Georg Philipp Telemann – who was a close friend of the Bach family and godfather to Johann Sebastian’s second son, Carl Philipp Emanuel – was unquestionably the best-known composer in Germany in the first half of the 18th century. His talent was prodigious: after a few weeks of organ-lessons at the age of 10, he taught himself violin and recorder and began composing; at the age of 12 he completed his first opera (one year younger than Mozart was when he completed his first opera). After holding positions in Leipzig, Sorau (in what is now Poland), Eisenach (where he became friends with the Bach family), and Frankfurt, in 1721 he was appointed Music Director for the the churches of Hamburg, a position he held until his death. (His successor in Hamburg was his godson, Carl Philipp Emanuel Bach.) During his years in Hamburg he composed many cantatas, oratorios, concertos, and overtures. Most of this music he published, which was a modern innovation: most composers circulated their music among their friends and students in hand-written copies. Telemann, in contrast, was an astute businessman as well as a profoundly gifted musician, and skilled not only in composing music but also in engraving it for printing.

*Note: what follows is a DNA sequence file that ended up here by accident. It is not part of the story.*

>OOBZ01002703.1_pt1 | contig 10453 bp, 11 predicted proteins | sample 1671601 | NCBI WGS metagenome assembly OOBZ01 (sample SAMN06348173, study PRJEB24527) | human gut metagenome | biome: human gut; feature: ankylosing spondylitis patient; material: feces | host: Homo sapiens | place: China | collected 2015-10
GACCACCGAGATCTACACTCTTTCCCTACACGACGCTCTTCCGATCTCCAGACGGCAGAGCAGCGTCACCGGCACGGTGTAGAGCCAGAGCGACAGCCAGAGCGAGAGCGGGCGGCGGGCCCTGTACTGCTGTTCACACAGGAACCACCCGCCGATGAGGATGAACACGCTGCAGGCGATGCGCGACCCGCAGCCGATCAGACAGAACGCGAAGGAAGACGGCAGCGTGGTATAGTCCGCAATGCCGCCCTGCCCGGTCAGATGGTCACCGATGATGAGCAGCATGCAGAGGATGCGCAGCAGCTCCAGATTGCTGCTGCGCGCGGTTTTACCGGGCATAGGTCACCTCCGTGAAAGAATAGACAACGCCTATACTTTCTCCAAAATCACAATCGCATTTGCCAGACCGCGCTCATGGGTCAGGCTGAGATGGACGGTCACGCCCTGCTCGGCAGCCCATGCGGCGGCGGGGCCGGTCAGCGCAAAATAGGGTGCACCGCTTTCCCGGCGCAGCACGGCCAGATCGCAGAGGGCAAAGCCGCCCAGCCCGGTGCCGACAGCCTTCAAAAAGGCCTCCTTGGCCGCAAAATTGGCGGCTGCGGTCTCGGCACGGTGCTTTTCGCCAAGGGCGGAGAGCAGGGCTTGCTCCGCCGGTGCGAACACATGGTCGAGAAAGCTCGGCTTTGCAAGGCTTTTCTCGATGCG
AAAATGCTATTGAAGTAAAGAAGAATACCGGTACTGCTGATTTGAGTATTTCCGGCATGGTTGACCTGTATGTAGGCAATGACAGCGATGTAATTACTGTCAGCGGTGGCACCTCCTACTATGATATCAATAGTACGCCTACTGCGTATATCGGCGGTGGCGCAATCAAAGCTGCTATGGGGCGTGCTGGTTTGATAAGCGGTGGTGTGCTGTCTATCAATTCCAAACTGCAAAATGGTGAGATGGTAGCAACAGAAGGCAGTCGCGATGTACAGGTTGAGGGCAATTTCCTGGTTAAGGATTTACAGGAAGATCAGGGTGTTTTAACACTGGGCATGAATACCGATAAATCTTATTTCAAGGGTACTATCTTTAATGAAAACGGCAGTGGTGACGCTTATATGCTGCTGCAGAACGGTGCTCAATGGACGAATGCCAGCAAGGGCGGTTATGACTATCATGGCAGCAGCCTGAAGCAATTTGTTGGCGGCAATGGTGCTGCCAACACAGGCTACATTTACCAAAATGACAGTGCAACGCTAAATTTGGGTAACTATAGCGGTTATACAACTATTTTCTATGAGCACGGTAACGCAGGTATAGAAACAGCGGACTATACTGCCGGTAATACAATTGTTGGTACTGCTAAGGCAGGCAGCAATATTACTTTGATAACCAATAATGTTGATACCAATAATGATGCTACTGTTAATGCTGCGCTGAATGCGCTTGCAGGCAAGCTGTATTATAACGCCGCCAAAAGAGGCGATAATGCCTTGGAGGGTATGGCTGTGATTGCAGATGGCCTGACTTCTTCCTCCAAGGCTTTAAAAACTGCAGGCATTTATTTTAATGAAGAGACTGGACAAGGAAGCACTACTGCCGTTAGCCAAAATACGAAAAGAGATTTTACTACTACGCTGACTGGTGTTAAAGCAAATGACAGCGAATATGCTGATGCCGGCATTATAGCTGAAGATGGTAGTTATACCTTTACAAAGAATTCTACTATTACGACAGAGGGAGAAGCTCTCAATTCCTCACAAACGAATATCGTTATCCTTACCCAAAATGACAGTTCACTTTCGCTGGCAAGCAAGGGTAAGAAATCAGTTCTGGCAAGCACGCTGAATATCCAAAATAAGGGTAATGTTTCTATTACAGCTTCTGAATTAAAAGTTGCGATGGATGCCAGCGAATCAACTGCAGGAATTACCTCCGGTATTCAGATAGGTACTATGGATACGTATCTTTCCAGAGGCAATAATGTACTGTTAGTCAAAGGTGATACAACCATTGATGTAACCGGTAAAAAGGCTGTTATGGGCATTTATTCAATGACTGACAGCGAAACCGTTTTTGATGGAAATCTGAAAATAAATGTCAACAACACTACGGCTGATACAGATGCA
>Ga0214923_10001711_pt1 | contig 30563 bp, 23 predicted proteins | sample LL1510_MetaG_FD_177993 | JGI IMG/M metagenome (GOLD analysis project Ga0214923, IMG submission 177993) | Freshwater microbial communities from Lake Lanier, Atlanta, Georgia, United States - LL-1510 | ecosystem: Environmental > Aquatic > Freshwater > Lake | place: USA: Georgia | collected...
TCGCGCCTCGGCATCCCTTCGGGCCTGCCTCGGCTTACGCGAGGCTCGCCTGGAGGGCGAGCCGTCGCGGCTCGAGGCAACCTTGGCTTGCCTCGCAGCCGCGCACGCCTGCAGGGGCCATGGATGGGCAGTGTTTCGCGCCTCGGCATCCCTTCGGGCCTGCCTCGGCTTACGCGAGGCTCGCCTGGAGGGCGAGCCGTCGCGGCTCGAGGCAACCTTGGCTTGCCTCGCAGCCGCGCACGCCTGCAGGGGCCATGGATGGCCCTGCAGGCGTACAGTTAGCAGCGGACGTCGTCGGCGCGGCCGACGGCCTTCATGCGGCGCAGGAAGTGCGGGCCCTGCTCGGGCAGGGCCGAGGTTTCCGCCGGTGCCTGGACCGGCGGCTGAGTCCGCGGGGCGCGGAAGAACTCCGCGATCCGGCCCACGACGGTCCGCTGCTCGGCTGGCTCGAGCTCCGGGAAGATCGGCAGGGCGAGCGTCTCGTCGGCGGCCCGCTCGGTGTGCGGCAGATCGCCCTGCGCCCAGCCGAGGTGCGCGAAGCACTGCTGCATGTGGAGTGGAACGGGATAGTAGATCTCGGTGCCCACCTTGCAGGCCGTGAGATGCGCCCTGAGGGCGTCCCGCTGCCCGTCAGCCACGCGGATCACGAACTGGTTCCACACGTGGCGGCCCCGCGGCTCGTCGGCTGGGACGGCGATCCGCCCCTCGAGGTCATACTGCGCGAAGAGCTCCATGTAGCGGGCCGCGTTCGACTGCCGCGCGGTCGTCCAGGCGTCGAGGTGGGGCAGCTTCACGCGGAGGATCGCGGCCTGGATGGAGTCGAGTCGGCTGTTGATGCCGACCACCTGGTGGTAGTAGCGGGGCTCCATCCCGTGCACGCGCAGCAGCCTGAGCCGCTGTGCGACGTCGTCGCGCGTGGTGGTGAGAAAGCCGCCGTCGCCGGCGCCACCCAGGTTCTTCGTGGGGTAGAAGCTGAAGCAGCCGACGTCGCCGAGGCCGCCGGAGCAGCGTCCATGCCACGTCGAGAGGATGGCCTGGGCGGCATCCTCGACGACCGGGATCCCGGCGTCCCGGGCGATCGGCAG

In 1733 he published a large collection of orchestral and chamber music under the title Tafelmusik. The importance of this publication can be seen in the names of some of the people who subscribed to it: George Frideric Handel (in London), Michel Blavet (in Paris), and in Dresden Johann Joachim Quantz and Johann Georg Pisendel (who was the foremost student of Vivaldi). The pieces were divided into three “Productions,” each of which opened with an Overture/Suite, followed by a Quartet, a Concerto, a Trio-sonata, a Solo sonata, and finally a Conclusion which was in fact the final movement of the Overture/Suite. The Overture in E minor is from the first Production. The orchestral Overture, a form which originated in France in the operas of Lully, was popularized in Germany primarily by Telemann. It consists of two contrasting sections, the first slow and majestic with uneven rhythms, and the second fast and imitative. In this case, the French overture form is combined with Italianate concertante writing, with solo episodes for two violins and two flutes. It is followed by a series of six movements which are either dances (Loure, Passepied, Gigue) or in dance-like movement (Re?jouissance, Rondeau, and Air).